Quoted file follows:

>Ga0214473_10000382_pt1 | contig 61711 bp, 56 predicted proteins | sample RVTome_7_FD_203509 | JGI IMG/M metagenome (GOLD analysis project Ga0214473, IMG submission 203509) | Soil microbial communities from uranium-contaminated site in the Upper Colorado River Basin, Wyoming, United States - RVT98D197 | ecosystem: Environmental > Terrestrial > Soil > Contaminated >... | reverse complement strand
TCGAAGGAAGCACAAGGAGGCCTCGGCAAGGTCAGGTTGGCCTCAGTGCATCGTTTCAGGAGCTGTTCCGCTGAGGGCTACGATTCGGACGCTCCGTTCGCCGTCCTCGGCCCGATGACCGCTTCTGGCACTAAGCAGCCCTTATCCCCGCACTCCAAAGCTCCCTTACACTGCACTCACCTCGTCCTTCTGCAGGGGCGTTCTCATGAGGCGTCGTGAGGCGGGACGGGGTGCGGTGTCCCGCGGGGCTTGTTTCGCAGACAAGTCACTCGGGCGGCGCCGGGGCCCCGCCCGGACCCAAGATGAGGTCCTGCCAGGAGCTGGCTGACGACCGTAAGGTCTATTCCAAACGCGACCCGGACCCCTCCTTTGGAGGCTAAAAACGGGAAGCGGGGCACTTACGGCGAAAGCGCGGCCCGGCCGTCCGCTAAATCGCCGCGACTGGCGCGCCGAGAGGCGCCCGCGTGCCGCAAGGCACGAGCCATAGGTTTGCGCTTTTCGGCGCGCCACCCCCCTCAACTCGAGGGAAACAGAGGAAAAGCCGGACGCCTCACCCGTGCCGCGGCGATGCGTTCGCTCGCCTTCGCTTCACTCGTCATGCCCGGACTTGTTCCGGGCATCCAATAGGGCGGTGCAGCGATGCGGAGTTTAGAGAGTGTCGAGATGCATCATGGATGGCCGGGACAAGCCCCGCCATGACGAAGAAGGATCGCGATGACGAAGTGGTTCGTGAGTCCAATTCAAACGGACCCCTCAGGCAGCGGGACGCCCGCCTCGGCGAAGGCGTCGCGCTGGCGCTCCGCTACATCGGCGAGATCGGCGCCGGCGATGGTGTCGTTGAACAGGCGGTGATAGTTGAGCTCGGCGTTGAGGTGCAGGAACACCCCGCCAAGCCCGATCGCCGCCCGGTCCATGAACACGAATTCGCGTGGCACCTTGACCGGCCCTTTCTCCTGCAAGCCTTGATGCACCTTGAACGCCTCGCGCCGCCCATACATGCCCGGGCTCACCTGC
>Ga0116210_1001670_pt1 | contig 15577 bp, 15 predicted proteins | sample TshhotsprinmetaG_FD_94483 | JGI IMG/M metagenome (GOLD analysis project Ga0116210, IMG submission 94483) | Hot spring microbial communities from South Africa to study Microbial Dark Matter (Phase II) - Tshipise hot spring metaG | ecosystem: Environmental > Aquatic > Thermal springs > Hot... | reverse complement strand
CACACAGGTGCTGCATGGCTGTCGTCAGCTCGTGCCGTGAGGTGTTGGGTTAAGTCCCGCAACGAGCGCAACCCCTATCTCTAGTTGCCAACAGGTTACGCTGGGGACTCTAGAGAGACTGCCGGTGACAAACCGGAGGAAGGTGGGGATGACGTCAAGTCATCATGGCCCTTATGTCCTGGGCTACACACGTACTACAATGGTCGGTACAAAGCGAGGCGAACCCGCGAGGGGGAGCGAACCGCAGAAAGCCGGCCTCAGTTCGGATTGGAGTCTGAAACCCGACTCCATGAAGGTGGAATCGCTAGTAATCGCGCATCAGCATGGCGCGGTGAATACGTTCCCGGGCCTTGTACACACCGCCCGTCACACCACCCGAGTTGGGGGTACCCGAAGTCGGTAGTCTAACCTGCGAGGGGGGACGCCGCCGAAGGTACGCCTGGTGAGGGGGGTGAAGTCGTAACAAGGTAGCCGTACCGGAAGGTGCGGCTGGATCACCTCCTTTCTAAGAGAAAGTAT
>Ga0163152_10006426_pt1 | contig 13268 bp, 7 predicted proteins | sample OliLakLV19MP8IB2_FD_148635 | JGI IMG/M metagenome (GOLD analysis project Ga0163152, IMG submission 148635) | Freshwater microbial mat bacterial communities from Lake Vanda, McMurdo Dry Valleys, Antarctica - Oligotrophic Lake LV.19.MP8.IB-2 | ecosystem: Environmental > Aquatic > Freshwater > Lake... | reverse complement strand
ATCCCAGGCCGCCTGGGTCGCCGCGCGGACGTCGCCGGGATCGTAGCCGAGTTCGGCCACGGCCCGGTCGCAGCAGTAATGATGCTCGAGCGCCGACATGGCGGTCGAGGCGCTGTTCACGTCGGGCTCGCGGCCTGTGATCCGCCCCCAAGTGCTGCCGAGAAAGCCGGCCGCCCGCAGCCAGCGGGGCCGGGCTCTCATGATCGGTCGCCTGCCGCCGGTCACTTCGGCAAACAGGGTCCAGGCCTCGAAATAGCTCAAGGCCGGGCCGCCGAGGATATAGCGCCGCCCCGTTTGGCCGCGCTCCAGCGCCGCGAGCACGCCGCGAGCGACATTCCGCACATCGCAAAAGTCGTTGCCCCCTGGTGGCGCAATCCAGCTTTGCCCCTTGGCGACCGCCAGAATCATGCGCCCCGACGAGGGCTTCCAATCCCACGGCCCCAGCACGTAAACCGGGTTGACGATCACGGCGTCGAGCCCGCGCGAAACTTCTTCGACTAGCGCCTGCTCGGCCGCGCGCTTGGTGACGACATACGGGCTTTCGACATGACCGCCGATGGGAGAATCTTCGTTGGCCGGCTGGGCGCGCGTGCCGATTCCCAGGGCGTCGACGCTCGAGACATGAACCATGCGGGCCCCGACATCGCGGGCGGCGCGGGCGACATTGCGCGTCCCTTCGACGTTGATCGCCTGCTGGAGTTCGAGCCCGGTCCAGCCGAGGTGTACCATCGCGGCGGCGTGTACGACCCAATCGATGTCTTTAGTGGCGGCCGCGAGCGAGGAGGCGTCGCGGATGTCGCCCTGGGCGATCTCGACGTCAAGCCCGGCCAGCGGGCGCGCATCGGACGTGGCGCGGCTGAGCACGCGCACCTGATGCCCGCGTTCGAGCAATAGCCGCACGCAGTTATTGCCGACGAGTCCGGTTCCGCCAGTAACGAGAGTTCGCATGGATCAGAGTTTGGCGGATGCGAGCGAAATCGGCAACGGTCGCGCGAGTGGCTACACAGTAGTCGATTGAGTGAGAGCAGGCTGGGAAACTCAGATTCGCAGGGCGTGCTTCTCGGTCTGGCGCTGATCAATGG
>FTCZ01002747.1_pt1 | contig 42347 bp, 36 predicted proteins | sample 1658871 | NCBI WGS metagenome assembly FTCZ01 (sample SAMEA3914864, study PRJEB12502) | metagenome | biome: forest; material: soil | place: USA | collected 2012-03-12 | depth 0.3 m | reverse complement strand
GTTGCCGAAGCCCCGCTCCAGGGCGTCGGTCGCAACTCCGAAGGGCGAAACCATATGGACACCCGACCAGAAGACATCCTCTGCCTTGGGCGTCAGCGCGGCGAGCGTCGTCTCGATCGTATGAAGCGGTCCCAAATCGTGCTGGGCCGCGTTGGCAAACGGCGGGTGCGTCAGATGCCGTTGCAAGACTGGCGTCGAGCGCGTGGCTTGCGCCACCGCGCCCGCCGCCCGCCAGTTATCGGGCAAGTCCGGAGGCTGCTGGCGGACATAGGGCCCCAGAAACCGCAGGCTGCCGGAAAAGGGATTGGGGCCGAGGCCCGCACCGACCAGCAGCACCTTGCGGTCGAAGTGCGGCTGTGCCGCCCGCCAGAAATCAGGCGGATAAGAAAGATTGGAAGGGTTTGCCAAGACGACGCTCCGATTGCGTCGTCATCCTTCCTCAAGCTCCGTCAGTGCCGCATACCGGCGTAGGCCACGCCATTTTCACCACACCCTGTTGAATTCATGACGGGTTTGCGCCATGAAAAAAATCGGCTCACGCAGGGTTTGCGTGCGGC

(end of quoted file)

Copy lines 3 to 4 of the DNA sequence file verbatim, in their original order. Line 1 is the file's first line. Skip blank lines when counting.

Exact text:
>Ga0116210_1001670_pt1 | contig 15577 bp, 15 predicted proteins | sample TshhotsprinmetaG_FD_94483 | JGI IMG/M metagenome (GOLD analysis project Ga0116210, IMG submission 94483) | Hot spring microbial communities from South Africa to study Microbial Dark Matter (Phase II) - Tshipise hot spring metaG | ecosystem: Environmental > Aquatic > Thermal springs > Hot... | reverse complement strand
CACACAGGTGCTGCATGGCTGTCGTCAGCTCGTGCCGTGAGGTGTTGGGTTAAGTCCCGCAACGAGCGCAACCCCTATCTCTAGTTGCCAACAGGTTACGCTGGGGACTCTAGAGAGACTGCCGGTGACAAACCGGAGGAAGGTGGGGATGACGTCAAGTCATCATGGCCCTTATGTCCTGGGCTACACACGTACTACAATGGTCGGTACAAAGCGAGGCGAACCCGCGAGGGGGAGCGAACCGCAGAAAGCCGGCCTCAGTTCGGATTGGAGTCTGAAACCCGACTCCATGAAGGTGGAATCGCTAGTAATCGCGCATCAGCATGGCGCGGTGAATACGTTCCCGGGCCTTGTACACACCGCCCGTCACACCACCCGAGTTGGGGGTACCCGAAGTCGGTAGTCTAACCTGCGAGGGGGGACGCCGCCGAAGGTACGCCTGGTGAGGGGGGTGAAGTCGTAACAAGGTAGCCGTACCGGAAGGTGCGGCTGGATCACCTCCTTTCTAAGAGAAAGTAT